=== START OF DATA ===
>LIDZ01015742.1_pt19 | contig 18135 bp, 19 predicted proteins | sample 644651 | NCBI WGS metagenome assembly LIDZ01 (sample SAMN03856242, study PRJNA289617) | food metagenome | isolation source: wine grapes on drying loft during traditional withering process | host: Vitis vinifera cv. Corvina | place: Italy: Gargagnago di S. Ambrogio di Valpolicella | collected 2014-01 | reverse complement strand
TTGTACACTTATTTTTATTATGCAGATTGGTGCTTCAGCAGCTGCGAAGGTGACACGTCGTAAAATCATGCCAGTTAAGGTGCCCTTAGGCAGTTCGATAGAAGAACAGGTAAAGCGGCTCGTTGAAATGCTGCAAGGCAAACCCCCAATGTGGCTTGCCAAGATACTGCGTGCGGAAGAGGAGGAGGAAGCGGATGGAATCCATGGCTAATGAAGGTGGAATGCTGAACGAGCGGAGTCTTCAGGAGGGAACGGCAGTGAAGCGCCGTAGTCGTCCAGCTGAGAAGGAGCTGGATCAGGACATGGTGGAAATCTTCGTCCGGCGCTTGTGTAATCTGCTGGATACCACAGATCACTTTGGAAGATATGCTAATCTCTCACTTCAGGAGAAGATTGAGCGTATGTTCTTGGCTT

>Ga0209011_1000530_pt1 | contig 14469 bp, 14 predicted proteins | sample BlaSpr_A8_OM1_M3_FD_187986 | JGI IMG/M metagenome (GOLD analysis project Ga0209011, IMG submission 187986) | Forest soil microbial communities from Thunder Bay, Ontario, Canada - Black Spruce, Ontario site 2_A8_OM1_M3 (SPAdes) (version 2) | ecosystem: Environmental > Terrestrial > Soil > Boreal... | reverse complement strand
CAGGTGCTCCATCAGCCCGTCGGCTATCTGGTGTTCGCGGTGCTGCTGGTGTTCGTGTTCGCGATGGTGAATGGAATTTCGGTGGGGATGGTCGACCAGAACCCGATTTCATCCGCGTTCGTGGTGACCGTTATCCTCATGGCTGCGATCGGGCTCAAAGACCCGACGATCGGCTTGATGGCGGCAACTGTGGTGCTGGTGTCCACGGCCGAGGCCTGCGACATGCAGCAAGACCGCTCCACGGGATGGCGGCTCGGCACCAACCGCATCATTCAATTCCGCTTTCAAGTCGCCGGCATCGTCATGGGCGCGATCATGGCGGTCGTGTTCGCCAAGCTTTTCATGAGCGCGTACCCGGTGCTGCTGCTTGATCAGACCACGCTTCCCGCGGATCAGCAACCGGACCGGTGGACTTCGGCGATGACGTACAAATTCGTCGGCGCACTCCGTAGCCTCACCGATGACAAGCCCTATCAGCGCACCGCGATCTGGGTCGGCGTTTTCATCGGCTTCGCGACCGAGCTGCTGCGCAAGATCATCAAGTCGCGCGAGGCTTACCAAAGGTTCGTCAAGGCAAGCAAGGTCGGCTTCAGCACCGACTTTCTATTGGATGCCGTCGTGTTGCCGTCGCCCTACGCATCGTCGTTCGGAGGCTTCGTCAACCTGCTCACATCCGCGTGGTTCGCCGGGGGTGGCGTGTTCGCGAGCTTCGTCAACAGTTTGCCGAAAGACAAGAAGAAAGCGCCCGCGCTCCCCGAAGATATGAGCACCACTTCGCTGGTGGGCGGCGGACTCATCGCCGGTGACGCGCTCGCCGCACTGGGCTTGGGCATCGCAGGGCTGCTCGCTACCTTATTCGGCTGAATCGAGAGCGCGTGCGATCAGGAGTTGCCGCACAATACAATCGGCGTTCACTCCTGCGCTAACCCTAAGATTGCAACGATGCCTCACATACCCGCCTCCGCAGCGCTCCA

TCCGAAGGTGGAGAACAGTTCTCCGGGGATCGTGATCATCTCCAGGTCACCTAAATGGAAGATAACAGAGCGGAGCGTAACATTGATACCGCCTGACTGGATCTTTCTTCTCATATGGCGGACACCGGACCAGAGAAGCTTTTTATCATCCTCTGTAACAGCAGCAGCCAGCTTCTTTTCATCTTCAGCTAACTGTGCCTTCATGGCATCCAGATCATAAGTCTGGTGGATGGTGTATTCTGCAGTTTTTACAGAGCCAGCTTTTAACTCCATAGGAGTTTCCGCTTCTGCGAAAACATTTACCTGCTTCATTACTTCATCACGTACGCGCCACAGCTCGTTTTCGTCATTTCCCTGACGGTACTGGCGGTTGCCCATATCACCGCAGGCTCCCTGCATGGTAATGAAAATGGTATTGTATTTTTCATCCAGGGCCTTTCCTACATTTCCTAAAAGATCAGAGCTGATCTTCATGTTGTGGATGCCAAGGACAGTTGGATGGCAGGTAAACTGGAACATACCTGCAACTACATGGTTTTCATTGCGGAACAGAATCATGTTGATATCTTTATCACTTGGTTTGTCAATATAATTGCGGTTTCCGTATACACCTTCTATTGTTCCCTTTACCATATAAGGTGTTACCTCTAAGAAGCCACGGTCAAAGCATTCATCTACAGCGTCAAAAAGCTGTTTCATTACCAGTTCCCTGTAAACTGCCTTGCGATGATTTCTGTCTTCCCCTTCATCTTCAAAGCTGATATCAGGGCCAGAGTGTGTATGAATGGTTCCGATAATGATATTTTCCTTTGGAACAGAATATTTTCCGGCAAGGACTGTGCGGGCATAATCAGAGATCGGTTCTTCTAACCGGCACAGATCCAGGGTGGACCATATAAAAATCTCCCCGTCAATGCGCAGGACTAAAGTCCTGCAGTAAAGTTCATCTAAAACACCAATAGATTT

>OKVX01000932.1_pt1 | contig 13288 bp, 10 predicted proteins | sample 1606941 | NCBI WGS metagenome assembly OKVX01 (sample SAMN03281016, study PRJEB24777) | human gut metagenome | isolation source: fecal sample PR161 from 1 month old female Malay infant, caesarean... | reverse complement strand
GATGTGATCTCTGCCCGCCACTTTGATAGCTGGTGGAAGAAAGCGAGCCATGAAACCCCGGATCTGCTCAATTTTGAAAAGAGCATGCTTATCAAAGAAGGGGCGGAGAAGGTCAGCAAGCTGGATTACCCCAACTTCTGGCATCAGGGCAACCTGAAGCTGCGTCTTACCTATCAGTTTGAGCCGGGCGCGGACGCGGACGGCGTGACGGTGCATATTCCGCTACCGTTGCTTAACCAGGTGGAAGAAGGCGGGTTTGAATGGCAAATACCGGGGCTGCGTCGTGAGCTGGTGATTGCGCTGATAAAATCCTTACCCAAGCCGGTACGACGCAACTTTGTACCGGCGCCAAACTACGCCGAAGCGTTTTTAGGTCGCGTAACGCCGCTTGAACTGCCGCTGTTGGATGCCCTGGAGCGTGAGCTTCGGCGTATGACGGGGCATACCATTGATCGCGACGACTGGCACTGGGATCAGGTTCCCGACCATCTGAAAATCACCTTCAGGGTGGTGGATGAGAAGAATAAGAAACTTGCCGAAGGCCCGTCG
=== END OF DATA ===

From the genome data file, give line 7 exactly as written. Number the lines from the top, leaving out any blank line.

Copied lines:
GATGTGATCTCTGCCCGCCACTTTGATAGCTGGTGGAAGAAAGCGAGCCATGAAACCCCGGATCTGCTCAATTTTGAAAAGAGCATGCTTATCAAAGAAGGGGCGGAGAAGGTCAGCAAGCTGGATTACCCCAACTTCTGGCATCAGGGCAACCTGAAGCTGCGTCTTACCTATCAGTTTGAGCCGGGCGCGGACGCGGACGGCGTGACGGTGCATATTCCGCTACCGTTGCTTAACCAGGTGGAAGAAGGCGGGTTTGAATGGCAAATACCGGGGCTGCGTCGTGAGCTGGTGATTGCGCTGATAAAATCCTTACCCAAGCCGGTACGACGCAACTTTGTACCGGCGCCAAACTACGCCGAAGCGTTTTTAGGTCGCGTAACGCCGCTTGAACTGCCGCTGTTGGATGCCCTGGAGCGTGAGCTTCGGCGTATGACGGGGCATACCATTGATCGCGACGACTGGCACTGGGATCAGGTTCCCGACCATCTGAAAATCACCTTCAGGGTGGTGGATGAGAAGAATAAGAAACTTGCCGAAGGCCCGTCG